Plank Pose: Fighting Gravity to Build Your Core
Plank pose is known as many things in yoga. It can be called Kumbhakasana, Uttihita Chaturanga Dandasana, Chaturanga Dandasana, or Phalakasana. No matter what you called it, everyone will agree that it’s a challenge!
It’s always a good idea to make your first Plank of the day Plank Prep. Plank requires arm and abdominal strength. You must stabilize your shoulders and engage to support your spine. Plus, to stay in position you are fighting against gravity (as opposed to some ab exercises that where we work with gravity).
- Begin on your hands and knees as if we were doing Cat pose.
- Either walk your hands forward a little or walk your knees back, and shift your weight so that your shoulders are aligned over your wrists. Your hips should be lower than your rib cage.
- Imagine a line of energy from your knees through the top of your head. The energy travels up your neutral spine.
- Draw your belly button to your spine to support your lumbar spine (low back). Make sure you have a neutral curve in your lumbar and that you are not rounding your spine between your shoulder blades.
- Keep the abdominals connected to your bottom ribs engaged. It can be easy to let those muscles relax, and it ends up pulling on your low back.
- You may either curl your toes under or have them be flat.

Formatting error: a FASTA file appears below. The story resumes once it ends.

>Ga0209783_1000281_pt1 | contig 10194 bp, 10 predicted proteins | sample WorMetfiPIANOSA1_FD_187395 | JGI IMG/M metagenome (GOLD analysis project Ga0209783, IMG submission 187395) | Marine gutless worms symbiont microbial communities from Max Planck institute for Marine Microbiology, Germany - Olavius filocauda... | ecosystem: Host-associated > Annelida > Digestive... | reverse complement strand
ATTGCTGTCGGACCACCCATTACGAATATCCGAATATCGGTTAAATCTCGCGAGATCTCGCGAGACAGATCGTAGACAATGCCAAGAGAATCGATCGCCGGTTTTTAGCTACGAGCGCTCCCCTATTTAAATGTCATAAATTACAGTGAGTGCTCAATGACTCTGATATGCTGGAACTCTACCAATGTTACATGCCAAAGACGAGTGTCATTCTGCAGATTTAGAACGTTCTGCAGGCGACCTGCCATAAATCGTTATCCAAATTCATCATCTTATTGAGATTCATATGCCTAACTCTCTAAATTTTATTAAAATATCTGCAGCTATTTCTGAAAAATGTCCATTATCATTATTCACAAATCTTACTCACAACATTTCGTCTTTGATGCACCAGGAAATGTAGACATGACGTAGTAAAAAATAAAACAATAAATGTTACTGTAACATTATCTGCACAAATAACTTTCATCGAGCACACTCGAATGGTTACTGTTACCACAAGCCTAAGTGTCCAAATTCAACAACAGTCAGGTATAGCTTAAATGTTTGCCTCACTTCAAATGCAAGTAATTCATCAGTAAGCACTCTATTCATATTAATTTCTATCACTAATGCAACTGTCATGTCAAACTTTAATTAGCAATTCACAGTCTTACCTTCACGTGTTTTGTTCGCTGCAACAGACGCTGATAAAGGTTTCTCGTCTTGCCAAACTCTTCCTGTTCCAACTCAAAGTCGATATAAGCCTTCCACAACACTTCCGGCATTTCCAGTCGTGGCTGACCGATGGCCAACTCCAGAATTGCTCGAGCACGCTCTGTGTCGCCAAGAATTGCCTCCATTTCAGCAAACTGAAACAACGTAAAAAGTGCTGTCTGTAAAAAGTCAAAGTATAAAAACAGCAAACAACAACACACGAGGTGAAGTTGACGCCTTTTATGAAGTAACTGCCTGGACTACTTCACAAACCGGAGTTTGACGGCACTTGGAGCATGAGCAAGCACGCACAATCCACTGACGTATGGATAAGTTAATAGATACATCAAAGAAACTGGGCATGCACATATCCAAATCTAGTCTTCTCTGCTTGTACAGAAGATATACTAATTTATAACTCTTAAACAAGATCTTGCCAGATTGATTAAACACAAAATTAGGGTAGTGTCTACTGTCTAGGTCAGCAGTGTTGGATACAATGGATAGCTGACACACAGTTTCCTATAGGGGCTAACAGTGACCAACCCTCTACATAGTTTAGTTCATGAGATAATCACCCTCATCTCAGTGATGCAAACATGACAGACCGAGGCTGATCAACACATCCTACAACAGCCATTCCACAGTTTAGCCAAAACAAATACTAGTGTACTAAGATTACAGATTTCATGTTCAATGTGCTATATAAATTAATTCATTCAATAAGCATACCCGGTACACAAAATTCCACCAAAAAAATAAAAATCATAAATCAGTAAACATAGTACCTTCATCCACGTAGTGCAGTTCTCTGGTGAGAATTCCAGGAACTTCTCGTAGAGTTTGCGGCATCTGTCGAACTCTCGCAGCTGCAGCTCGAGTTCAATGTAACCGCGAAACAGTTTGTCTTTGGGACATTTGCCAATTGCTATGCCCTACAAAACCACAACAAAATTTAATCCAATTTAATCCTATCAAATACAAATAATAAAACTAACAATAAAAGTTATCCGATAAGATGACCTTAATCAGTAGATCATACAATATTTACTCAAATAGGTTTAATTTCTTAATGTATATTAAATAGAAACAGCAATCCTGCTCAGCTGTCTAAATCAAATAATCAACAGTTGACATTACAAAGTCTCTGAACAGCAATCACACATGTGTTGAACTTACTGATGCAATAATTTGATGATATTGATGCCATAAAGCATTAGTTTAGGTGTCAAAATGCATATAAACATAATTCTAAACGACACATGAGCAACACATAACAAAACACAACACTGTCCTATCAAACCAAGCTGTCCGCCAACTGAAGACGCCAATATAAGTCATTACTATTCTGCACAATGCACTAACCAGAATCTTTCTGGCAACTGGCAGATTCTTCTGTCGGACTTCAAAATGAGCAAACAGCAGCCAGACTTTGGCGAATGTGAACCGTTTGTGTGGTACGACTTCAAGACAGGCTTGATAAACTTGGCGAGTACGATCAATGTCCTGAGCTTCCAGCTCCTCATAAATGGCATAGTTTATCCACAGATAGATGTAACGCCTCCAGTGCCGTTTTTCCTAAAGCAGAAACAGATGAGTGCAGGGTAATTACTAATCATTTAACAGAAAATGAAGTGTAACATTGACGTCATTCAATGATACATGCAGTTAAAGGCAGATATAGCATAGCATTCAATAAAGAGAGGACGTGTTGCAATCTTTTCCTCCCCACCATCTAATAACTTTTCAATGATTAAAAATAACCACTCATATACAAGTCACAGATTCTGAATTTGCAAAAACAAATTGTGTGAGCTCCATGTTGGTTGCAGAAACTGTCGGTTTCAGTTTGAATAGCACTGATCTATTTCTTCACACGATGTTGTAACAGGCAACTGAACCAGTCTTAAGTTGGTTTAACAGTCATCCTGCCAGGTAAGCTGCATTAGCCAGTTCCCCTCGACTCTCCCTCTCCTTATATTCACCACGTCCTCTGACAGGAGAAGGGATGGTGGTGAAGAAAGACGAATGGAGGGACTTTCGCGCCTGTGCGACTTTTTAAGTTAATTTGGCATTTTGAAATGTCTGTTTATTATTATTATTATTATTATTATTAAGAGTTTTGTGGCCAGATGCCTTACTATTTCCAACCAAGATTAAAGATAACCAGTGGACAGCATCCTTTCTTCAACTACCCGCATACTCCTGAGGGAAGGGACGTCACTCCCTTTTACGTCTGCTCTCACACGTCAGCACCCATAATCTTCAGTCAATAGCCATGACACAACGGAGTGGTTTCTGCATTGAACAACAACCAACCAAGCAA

Transitioning to Plank
There is a point in time where Plank Prep may not feel challenging enough, but Plank still feels too difficult. Here are some suggestions:
- Place a block or Pilates ball between your inner thighs. The adductor (inner thigh) work translates to ab work for 75% of all people. Chances are that if you give you adductors something to do, it will also be easier for your abs to work.
- Extend one leg. By keeping your toes curled under, you can simply straighten one leg to increase the challenge. When you straighten one leg, your pelvis should not move at all. This is a great way to check your form and make sure that your abs are completely stabilizing your spine before you fully depend on them for support. I like to lift one leg, lower, lift the other, then lift them both, and lower them both.
- Follow the directions for Plank Prep.
- Curl your toes under. Lift one leg. Your pelvis should stay completely stable. If it does stay stable, you may lift the other leg. If it does not stay stable when you lift one leg, try to find the stabilizers that are not working and engage them. Do not lift both legs until you are sure your pelvis and spine will be correctly supported.
Here is a video for my visual learners.
What other poses or exercises make you work your arm and core? Let me know in the comments below.
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